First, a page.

For those readers who have been following this blog, my adoration to multipens are undeniable.  This fatal attraction probably roots in my innate indecisiveness when it comes to colors.  Zebra Prefill is similar to Uni-Ball Style Fit and Pilot Coleto that I have reviewed awhile back, but it also stands out on its own merits.

A little cohort of multipens:  (from top) Zebra Prefill in Limited Edition Firenze body, Uni-Ball Style Fit, Pilot Coleto.

See the difference in knocker styles?  

Prefill’s filling mechanism and the look of the refills are more similar to Style Fit than Coleto, in that the pen body comes with clear knockers and it has the insert-and-snap spring coil system to load various of refills.  The pen tip tapers down to a point rather than being needlepoint.  The construction of the tip gives writers more leverage, especially ones who write heavy-handedly, while needlepoint can wobble a bit if one applies too much pressure.  The gel pen refill is the same as Zebra Sarasa that writes smoothly with vibrant color.  In comparison to Style Fit and Coleto, I feel that Prefill writes just a bit effortlessly.  Color wise, the common colors I have in these three models are more or less similar.  The only color that shows the greatest variance is purple.  While both Style Fit and Coleto has a deep grape purple, Prefill’s is more like orchid. 

Writing sample


Prefill has the famed pen clip of Sarasa.  It comes in handy for those who habitually keep a pen in shirt pocket because the clip is a real clip and provides better grip than a conventional clip, which is usually a piece of plastic extension from the pen body.  One can easily open the clip without feeling pulling a tooth out of a pen.

The color band on the pen tip helps distinguish the color that you are currently using.  Too bad that the size of the tip is engraved on the body of the refill, so harder to tell right the way.

It is harder to tell refill color and tip sizes right off the bat on a Prefill, since the information is engraved to the latter end of the refill.  Even though a color band is conveniently located at the tip of the pen to identify the color that is currently in use, the identification is a bit tricky if there are multiple shades of one color.

One element that stands out for Preill is the variety of mechanical pencil components it has; three lead sizes are available, .3mm, .5mm and .7mm.  For those who like to sketch with mechanical pencils, this multipen will allow multiple lead sizes and lead grade combinations.  In addition, there is a knocker at the top of the pen body that fashions very similarly to a regular mechanical pencil or retractable pen, which makes advancing lead comparatively easier than Style Fit and Coleto.  The only fallacy is that there is no eraser component available for Prefill, otherwise, it will make an ideal collection of multipencil in a 4-color body.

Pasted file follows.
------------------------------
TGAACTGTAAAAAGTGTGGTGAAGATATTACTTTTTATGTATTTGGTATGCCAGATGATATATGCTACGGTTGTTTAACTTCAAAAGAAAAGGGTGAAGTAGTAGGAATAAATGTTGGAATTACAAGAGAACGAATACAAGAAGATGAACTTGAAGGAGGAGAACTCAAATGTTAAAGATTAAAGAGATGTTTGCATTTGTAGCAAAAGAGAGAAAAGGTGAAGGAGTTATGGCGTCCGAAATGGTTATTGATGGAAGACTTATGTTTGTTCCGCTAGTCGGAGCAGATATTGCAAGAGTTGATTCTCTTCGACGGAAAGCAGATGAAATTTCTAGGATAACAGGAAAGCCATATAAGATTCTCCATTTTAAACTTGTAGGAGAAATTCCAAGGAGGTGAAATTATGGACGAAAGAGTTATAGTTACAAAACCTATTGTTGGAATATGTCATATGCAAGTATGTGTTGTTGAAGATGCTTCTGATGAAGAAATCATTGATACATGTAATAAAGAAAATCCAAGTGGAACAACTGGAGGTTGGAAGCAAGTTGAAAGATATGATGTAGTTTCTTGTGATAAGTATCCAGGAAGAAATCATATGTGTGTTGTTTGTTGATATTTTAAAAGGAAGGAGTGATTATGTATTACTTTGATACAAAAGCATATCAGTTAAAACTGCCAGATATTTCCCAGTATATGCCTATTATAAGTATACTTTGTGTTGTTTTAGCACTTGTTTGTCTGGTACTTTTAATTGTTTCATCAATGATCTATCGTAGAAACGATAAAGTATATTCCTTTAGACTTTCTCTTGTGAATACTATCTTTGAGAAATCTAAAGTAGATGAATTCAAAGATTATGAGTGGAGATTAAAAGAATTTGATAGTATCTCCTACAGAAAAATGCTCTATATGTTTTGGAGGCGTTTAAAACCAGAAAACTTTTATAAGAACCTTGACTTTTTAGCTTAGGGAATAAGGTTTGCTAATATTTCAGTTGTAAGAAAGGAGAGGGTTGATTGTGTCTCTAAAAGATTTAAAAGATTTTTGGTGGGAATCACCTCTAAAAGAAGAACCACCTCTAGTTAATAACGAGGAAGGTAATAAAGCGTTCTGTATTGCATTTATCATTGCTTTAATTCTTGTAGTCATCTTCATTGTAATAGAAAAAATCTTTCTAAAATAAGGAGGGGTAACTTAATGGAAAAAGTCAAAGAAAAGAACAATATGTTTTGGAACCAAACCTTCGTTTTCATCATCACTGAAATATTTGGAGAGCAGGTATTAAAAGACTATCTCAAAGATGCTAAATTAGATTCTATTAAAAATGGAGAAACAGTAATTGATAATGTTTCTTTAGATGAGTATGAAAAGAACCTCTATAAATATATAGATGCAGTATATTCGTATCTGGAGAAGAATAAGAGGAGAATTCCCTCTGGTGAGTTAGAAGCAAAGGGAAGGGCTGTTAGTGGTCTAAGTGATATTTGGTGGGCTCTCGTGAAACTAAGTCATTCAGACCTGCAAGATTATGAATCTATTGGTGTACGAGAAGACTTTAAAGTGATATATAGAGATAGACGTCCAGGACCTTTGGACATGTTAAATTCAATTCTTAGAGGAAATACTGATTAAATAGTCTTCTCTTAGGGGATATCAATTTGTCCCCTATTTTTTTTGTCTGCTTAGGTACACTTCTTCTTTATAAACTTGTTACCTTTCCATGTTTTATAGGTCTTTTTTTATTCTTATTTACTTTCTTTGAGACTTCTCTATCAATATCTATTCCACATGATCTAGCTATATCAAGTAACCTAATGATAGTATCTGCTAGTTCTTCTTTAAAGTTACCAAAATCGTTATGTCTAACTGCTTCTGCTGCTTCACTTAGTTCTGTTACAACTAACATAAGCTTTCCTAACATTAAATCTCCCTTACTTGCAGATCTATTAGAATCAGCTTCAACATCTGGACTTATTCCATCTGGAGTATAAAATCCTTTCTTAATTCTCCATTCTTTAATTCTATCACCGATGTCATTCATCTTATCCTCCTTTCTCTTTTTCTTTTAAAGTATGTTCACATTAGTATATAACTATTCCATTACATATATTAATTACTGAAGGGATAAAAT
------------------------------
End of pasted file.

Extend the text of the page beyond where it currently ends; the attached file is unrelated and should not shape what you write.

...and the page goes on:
See the knob on top?  It somehow makes advancing the lead so much easier.

Prefill also releases limited edition pen barrels more frequently than Style Fit and Coleto, for those of you who admire both functionality and beauty. 

Style Fit Coleto Prefill
Length 5.71 inch (5-color) 5.5 inch(4-color) 5.8 inch (4-color
Girth 1.63 inch (5-color) 1.5 inch (4-color) 1.5 inch (4-color)
Pen Body Size 1, 3, 5 color 2, 3, 4, 5 color 3,4 color
Numbers of refill color 16 15 15
Refill tip sizes (gel pen) .28mm,.38mm, .5mm, .7mm .3mm, .4mm, .5mm .3mm, .4mm, .5mm
Ballpoint Refill yes, .7mm and 1.0mm no .3mm, .5mm, .7mm
Mechanical Pencil Component .5mm .3mm and .5mm .3mm, .5mm, and .7mm
Eraser Component no yes no
Stylus Component no yes no
Grip no yes on certain models no
Pen Body Price $3.30 – 16.50 $1.65 – 16.50 $3.30-$3.50
Refill Price $1.35 – 2.15 $2.20 $1.25-$3.00
Comparison chart of Style-Fit, Coleto, and Prefill

Where to buy?  You can see a good selections of body and refills at either JetPens or Tokyo Pen Shop.
Have you tried any multipen?  Which one do you prefer?


2 thoughts on “Zebra Prefill Multipen

  1. I grew up in school treasuring a Bic 4-Color. I think it was the original multi-pen and I believe they still sell them today. I recall it actually wrote pretty lousy but I marvelled at the mechanicals and how they could fit 4 pens in one barrel. Amazing!. Today with a bit more discretionary income I think I lean towards 4 pens, each with a different ink color but I'm intrigued by your opins of these and just might pick one up to rekindle the love of all things mechanical. Thanks for helping with a trip down memory lane.


  2. I was the annoying kid in the back of the class, clicking and releasing each color just for the heck of it! Personally I like all three choices that I presented here, but a common complaint for them is that they do make rattling sound from time to time. All the manufacturers here made multipens that come in set colors (usually blue, red, and black).


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